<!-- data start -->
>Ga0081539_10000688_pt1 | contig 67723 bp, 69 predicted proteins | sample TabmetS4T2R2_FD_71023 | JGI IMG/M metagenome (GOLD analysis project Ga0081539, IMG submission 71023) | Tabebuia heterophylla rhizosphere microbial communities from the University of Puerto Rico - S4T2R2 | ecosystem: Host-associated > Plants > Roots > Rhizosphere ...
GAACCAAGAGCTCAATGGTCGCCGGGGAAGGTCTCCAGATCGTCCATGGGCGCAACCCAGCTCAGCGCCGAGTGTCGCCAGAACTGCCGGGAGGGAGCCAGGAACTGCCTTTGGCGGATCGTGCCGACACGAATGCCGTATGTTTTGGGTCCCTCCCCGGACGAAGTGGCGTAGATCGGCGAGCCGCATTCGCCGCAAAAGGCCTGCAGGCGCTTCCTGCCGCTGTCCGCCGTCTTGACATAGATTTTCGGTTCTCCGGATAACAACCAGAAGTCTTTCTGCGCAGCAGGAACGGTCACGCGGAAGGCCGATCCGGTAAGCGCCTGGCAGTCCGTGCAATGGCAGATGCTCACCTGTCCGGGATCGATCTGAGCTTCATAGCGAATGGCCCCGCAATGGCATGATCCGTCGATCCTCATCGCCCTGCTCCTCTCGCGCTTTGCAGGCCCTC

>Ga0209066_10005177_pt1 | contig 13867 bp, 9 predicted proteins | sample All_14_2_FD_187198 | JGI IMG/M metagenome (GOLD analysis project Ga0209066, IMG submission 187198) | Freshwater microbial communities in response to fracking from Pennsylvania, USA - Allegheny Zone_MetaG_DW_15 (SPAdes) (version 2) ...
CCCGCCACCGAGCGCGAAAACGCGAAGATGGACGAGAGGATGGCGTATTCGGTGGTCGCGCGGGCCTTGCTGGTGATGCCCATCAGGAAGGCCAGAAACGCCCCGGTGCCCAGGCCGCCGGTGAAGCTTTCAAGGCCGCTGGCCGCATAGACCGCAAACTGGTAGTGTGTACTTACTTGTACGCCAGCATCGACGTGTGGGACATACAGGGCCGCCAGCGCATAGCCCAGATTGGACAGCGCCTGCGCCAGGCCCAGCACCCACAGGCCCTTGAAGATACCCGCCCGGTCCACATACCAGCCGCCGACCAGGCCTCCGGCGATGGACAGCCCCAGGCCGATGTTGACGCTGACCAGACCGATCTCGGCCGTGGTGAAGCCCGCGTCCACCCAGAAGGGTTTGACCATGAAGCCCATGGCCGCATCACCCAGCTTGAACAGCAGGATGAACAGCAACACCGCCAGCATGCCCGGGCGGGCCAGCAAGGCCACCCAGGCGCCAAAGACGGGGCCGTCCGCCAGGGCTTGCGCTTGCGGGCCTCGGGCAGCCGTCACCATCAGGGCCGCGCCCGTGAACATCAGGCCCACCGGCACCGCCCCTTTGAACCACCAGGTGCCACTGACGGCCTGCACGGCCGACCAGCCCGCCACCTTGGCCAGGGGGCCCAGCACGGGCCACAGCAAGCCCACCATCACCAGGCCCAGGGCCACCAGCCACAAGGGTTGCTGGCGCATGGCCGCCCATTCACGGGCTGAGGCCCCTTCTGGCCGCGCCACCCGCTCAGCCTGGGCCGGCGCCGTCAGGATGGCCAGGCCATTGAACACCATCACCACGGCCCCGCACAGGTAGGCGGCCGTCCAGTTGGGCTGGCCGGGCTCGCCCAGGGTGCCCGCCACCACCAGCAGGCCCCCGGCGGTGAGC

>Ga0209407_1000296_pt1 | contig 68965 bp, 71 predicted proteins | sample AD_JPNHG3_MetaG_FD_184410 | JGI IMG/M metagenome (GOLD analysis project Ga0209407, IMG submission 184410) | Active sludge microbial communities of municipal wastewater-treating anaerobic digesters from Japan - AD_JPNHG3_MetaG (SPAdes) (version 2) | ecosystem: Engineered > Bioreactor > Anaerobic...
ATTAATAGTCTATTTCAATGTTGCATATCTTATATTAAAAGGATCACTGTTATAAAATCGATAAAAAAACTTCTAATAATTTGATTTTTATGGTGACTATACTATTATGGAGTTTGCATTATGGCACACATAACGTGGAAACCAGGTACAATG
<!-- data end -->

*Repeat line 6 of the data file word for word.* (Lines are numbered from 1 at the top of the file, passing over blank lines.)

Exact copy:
ATTAATAGTCTATTTCAATGTTGCATATCTTATATTAAAAGGATCACTGTTATAAAATCGATAAAAAAACTTCTAATAATTTGATTTTTATGGTGACTATACTATTATGGAGTTTGCATTATGGCACACATAACGTGGAAACCAGGTACAATG